This new video guide shows you how to take a Java application (get source), built for Blu-ray, emulate it running on your PC, and then burn a test disc so you can run the app on a real Blu-ray player (like the PS3). It's is an excellent guide as to how to get started with Blu-ray app development.

Monday Nov 03, 2008

Java ME: The next billion users

One of a couple of interesting new articles remind many of us that we are a bit spoiled when our biggest worries are how long it takes to download movies over our broadband connection, and whether $179 for a handset is a luxury we can afford.

If you're an application developer wondering how to reach the next billion users you might look towards Africa (rather than rather than sit in your living room wondering...), where the number of Java enabled phones is projected to overtake that of North America in 2010.

This article describes what kinds of things they care about. Less scarcity of rollover minutes than scarcity of electrical power. Less whether the 3G is spotty on the drive to work, than being able to use SMS as a data bearer when GPRS or other data connections are not working.

The other article (part 1 and part 2) is a hands on description on how to use SIP in Java ME. SIP is for setting up all kinds of multi-party sessions and is supported in Java ME. It's good for anything from simple chat applications, as shown in the GoSIP sample in the Sun Wireless Toolkit, to VoIP applications where multiple users can conference in.

Friday Oct 24, 2008

Java ME Roundup

The Planetarium's had such a busy week with the Java SE 6u10 release event, we'll do a little roundup of news from the Java ME world.

As yet more people jump on the Blu-ray bandwagon (e.g. Microsoft, woman-kind), the Java TV guys wrote up, despite the ridiculous non-technical difficulty of doing so, how to get all the API docs in one place. (Or just use NetBeans).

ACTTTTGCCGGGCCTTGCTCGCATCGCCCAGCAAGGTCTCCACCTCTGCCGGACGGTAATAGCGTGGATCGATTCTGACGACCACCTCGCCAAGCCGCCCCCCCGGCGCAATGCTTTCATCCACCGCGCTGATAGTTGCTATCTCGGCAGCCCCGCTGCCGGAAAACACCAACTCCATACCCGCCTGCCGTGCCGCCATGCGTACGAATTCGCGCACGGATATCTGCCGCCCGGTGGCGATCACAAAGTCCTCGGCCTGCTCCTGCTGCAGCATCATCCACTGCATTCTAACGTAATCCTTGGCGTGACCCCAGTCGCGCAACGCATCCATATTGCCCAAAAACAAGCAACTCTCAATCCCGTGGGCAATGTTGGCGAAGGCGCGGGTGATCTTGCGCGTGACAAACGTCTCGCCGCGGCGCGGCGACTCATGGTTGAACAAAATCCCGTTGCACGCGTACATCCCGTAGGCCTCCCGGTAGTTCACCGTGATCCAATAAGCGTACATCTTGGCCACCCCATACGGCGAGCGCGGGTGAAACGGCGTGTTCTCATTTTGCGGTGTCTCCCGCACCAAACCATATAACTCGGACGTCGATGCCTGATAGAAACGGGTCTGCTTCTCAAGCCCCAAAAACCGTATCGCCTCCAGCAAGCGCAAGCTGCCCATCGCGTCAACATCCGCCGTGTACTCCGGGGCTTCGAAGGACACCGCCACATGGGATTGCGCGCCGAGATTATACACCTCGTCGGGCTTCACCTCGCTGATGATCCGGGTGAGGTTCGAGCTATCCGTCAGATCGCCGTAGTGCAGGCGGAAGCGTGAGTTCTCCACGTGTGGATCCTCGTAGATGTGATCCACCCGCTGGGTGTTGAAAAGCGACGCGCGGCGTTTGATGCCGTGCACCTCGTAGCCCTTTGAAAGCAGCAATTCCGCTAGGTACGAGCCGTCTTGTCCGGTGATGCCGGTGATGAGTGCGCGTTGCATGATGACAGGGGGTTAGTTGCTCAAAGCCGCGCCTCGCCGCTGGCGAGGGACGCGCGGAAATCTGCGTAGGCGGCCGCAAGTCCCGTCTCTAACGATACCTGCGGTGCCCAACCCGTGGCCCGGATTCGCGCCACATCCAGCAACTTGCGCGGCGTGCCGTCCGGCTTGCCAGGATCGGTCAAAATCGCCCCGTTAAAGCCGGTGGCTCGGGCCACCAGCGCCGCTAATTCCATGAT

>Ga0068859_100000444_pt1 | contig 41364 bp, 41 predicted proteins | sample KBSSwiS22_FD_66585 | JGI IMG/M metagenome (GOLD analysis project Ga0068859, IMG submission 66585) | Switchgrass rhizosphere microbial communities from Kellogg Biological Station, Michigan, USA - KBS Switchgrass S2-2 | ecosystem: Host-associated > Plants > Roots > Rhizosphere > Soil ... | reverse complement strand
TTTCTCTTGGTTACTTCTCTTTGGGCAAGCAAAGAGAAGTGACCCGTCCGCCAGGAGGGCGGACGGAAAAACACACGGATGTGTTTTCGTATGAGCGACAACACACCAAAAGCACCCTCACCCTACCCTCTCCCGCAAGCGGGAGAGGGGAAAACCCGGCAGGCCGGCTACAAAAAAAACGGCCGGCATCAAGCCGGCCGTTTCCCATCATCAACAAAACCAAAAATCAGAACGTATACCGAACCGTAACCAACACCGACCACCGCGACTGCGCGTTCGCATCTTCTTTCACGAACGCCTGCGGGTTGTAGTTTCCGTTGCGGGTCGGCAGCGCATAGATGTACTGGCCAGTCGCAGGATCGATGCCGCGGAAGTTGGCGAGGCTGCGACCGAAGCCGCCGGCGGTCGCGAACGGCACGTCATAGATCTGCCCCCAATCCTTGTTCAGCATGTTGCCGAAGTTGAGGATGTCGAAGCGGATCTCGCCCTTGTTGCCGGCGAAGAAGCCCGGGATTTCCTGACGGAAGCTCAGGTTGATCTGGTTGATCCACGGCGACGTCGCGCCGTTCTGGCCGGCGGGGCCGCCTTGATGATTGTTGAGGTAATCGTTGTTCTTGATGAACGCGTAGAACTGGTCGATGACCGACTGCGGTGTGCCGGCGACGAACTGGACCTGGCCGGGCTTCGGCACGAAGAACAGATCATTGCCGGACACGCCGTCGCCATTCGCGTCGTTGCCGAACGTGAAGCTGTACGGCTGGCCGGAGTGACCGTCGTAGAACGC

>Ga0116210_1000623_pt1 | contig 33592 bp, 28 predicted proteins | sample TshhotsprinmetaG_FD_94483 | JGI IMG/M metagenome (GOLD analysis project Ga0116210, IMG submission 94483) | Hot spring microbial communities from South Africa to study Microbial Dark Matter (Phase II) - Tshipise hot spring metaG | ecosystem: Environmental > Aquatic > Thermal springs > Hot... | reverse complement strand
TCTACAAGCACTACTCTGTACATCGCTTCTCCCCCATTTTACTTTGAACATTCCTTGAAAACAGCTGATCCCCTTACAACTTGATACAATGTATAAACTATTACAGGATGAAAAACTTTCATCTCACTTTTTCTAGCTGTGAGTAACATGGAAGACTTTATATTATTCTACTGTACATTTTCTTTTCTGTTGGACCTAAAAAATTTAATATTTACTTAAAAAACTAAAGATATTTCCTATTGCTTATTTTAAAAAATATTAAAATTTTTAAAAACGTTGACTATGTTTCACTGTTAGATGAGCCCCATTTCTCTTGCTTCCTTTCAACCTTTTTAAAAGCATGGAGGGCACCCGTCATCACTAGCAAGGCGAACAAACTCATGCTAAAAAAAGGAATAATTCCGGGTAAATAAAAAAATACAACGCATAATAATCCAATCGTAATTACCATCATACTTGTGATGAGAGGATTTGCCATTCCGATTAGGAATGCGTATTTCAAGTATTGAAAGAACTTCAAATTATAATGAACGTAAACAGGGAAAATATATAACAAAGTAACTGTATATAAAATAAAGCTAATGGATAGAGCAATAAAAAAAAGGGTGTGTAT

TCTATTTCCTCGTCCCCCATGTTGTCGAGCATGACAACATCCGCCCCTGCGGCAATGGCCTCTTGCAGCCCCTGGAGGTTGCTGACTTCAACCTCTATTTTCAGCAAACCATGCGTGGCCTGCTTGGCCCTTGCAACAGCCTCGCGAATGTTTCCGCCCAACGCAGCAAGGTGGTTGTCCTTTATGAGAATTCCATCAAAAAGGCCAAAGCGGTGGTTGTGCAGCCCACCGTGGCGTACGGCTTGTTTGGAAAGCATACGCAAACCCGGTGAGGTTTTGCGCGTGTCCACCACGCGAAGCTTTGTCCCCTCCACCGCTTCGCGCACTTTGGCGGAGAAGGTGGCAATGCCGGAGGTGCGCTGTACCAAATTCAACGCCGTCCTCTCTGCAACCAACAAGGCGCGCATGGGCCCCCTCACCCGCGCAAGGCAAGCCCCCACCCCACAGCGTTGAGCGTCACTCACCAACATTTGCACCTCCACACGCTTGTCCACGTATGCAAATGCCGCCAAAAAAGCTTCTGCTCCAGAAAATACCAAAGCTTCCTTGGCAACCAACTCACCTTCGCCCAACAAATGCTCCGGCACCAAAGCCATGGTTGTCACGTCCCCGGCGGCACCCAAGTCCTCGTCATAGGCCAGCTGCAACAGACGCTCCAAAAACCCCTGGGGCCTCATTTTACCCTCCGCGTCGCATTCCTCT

And while some gave unorthodox advice for using the desktop JDK to develop Java ME apps on Linux, Sony-Ericsson was busy releasing their own tailor-made SDK for Java ME apps targetted at their phones.

Most prefer the more orthodox method of using the Sun Wireless Toolkit on Linux or Windows, for building things like a mapping application that uses your current location via a bluetooth enabled GPS reciever as described in this two part article - part 1 and part 2.

And Google popped out a Java ME Gmail client to make happy Blackberrys.

Friday Oct 03, 2008

Java and Blu-ray - Wanna play ?

Given the recent price cuts in both Blu-ray discs and players, the steep growth predictions for sales of the players over the next couple of years seem more likely to be fulfilled. And every single one of them has Java on it !

The Java ME based-BDJ programming environment they carry lets developers add interactive content at key moments in the programming: from the moment of disc insertion, through the initial setup time, inbetween any frame they like in the content, and even to catching events generated by the remote control.

For Java developers, the bread and butter underpinning this exotic framework for creating the ultimate mashup, is no more than a subset of the familiar Java SE APIs, in the form of two of the Java ME building block called Personal Basis Profile (PBP).

Wanna play ? Check out the second most active project in the Mobile and Embedded Community, read this recent introductory article, or watch Bill's interview.

A blog all about Java in all its flavors on all client platforms from smartcards to desktops and everything inbetween.